Cisco once attempted to popularize fog computing as an alternative to edge computing. You are not alone if you have never heard of it. Fog computing gave rise to a new industry group called the Open Fog Consortium for a short time (because the industry needed another group with an open prefix in its name), but this was eventually absorbed into a larger association known as the Industry IoT Consortium. Fog computing was mentioned exactly zero times this week at Informa’s edge event in London.

Unfortunately, it is a better description of the edge than “the edge,” as well as a metaphor that adequately captures the industry’s confusion in this area. The expression “the edge” makes no sense at all, implying that networks have a firm boundary like a baseball field. If they do, it will be the coverage limit in rural areas, which is not the type of place where someone would want to put a lot of computing power. In contrast, fog refers to the movement and dispersal of IT resources across the entire network, from central data centers to user gadgetry.

No one in telecom is very clear if this decentralization makes sense or what form it could take. Typically, operators favor centralization. “We don’t want to put a lot of edge clouds out there,” said Terje Jensen, the head of network architecture at Norway’s Telenor, during a presentation at Informa’s London event. “We want to centralize as much as we can.”

Dotting the landscape with “edge centers,” even if it means kitting out existing premises, would probably not be cheap. Operators would presumably have to invest in additional server equipment and software licenses, at least. Unsurprisingly, then, the cheerleaders for this rearchitecting of the network include equipment vendors like Intel and software developers, whether big or small. Intel estimates the “edge silicon” market will be worth $65 billion by 2024 (it’s unclear if this means cumulative industry revenues by then, but Gartner put annual semiconductor sales at $595 billion last year).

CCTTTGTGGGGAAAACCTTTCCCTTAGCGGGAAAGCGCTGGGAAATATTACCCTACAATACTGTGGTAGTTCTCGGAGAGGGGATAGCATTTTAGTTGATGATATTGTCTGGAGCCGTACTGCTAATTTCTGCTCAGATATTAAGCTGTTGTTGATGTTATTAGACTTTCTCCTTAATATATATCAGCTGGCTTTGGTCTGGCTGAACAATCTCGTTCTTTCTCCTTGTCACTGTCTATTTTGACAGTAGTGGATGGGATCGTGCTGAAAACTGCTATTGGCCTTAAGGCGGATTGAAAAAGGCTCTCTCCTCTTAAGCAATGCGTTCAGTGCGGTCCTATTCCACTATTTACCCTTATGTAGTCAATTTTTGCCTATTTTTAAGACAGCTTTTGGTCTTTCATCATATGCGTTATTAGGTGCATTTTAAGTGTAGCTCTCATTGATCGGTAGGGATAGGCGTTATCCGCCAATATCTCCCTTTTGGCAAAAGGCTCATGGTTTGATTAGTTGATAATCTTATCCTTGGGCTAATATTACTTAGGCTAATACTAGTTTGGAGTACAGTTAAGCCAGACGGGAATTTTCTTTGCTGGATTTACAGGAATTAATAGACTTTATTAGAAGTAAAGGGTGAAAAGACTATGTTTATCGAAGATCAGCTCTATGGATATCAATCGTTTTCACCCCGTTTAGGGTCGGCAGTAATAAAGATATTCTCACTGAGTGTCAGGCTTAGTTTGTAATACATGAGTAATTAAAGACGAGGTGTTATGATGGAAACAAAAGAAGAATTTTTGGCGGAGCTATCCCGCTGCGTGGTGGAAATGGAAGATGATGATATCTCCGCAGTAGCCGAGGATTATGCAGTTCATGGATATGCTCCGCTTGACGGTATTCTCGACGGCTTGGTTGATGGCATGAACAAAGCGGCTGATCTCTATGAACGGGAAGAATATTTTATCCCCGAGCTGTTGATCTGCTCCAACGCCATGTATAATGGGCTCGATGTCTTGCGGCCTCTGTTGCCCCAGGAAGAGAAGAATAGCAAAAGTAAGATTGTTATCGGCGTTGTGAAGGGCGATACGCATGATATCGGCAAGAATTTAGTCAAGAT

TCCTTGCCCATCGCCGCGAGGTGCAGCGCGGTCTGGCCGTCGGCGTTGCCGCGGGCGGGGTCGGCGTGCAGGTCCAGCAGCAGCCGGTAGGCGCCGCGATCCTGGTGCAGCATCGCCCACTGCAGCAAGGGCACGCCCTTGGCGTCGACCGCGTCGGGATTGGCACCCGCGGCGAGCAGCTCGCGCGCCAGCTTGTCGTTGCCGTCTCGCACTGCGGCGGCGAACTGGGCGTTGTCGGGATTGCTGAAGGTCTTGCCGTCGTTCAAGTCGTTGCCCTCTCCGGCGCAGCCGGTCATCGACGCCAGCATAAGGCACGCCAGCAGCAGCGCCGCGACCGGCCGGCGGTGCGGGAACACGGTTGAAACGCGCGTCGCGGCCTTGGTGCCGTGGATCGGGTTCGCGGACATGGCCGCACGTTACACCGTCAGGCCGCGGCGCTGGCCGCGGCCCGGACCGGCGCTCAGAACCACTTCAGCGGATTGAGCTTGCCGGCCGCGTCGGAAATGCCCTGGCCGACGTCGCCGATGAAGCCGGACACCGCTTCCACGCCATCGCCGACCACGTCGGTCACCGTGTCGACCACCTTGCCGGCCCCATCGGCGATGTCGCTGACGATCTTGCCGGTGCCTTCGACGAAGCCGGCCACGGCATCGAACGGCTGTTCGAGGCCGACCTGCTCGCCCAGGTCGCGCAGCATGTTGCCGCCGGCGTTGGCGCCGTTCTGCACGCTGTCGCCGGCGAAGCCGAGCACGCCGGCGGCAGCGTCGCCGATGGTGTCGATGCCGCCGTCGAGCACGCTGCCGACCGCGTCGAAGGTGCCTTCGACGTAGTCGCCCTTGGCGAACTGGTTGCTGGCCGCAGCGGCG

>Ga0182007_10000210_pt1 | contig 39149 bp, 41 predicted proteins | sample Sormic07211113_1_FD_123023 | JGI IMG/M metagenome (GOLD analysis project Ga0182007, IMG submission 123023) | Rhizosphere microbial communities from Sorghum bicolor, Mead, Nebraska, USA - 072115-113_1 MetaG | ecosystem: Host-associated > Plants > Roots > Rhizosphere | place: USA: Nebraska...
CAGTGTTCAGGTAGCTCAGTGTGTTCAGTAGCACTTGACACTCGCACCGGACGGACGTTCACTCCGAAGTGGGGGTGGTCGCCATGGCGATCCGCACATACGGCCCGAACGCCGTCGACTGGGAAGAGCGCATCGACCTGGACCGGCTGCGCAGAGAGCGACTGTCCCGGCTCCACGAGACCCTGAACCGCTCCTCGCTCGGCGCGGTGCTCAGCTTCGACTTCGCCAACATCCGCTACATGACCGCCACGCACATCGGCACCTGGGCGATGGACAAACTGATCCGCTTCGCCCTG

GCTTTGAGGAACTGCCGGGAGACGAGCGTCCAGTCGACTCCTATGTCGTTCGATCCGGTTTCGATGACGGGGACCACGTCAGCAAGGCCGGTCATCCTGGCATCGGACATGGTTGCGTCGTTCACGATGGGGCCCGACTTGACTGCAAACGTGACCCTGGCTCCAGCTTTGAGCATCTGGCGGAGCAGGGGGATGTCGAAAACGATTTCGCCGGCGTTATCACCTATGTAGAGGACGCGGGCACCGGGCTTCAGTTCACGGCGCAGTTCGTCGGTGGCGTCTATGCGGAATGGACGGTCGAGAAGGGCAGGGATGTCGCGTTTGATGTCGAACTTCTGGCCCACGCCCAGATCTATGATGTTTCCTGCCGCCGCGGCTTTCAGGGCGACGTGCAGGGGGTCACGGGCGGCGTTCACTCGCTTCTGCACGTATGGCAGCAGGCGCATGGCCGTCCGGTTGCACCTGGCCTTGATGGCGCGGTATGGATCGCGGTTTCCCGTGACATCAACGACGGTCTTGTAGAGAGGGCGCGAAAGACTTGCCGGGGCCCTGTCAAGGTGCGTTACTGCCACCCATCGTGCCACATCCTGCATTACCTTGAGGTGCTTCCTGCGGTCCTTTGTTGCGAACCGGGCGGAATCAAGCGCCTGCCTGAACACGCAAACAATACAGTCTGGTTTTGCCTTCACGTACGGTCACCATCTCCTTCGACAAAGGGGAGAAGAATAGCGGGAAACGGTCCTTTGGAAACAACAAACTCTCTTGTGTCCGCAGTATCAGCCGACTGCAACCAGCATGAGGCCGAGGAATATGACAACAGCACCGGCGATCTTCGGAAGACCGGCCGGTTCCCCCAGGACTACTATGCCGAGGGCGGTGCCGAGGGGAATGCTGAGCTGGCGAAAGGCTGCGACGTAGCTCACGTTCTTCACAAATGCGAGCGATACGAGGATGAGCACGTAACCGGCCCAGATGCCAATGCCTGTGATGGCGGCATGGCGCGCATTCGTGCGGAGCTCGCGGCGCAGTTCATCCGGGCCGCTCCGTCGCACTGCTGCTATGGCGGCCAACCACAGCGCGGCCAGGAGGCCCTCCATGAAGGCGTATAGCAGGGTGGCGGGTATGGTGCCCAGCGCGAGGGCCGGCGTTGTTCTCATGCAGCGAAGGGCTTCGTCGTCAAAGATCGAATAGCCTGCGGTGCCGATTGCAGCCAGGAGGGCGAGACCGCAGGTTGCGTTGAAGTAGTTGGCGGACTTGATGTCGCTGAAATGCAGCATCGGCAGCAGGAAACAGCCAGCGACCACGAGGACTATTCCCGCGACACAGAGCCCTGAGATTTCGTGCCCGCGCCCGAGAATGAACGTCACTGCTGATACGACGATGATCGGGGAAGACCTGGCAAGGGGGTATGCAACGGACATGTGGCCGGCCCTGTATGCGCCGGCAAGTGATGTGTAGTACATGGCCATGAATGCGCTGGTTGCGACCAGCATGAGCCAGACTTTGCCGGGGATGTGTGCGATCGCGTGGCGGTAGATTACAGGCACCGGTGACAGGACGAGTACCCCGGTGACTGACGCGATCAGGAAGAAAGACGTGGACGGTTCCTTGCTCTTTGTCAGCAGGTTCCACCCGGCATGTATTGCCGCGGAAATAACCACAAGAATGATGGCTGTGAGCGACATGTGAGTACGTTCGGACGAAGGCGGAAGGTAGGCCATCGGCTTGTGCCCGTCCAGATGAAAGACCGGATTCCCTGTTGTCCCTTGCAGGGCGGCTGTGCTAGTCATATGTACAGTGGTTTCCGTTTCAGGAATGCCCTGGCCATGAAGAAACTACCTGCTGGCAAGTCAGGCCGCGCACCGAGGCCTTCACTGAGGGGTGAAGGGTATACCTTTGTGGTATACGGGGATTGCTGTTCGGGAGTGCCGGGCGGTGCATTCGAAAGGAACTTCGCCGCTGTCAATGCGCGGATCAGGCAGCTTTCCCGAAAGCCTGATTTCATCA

Puking in the metaverse

There are a few reasons why an operator might do it, conceded Jensen. The most exciting is all about service improvement. By shortening the journey for a data signal between the customer and the site, an operator could reduce latency, a lag that might interfere with more advanced applications. Otherwise, virtual reality would be disorientating enough to have headset wearers puking over their omnidirectional treadmills after just a few seconds in the metaverse.

But the metaverse remains science fiction, and operators do not want to build the low-latency infrastructure for it if all the additional revenues end up with Facebook or other members of Big Tech. Today’s latency-sensitive applications do not need an edge site for every town. Three UK believes it can address customer needs for “reduced latency” through a network comprising just three big data centers and 19 edge facilities.

Other UK operators seem in broad agreement. “The fiber lengths are not as long as in the US and the incremental benefits of latency are quite small compared with large countries,” said Viraj Abhayawardhana, who works in network strategy at BT. Vodafone UK, which partners with AWS at the edge, expects to make do with a handful of edge sites, at most. So far, it has deployed only one, while its German sibling operates three.

Business customers, however, might want data processing to be done locally, according to the BT executive, at least partly to ensure they comply with data sovereignty laws. But this does not sound like an especially convincing “use case” for the telco edge. For one thing, sovereignty concerns tend to be national, not more localized (any UK data center would probably do for a UK business, regardless of location). And a company seriously worried data could fall into the wrong hands seems likelier to have its own private cloud. There could still be opportunity for a telco – but it is less clear.

The other main reason for investing in the edge is about internal efficiency. In France, Cellnex, an infrastructure owner, is helping to shift parts of a radio access network (RAN) that Bouygues operates into 100 edge facilities, for instance. But this is about centralization rather than decentralization. IT resources in the RAN usually sit at the bottom of a mast. A “cloud RAN,” as operators call it, means sucking them into a smaller number of facilities and using less IT equipment. Without suitable fiber connections back to the masts, latency becomes an issue.

As a result, Tommi Uitto, Nokia’s mobile business head, believes that many operators will consolidate only their RAN central units, which are responsible for functions that are not latency-sensitive, and leave the so-called distributed units (DUs) at masts. “Because it has real-time functions, the DU must be no more than 20 kilometers away from the cell site,” he explained in a recent interview. “In practice, it may not make sense for anyone to build a new grid of this type of edge site, which is why we believe the majority of DUs will actually reside at the cell site.”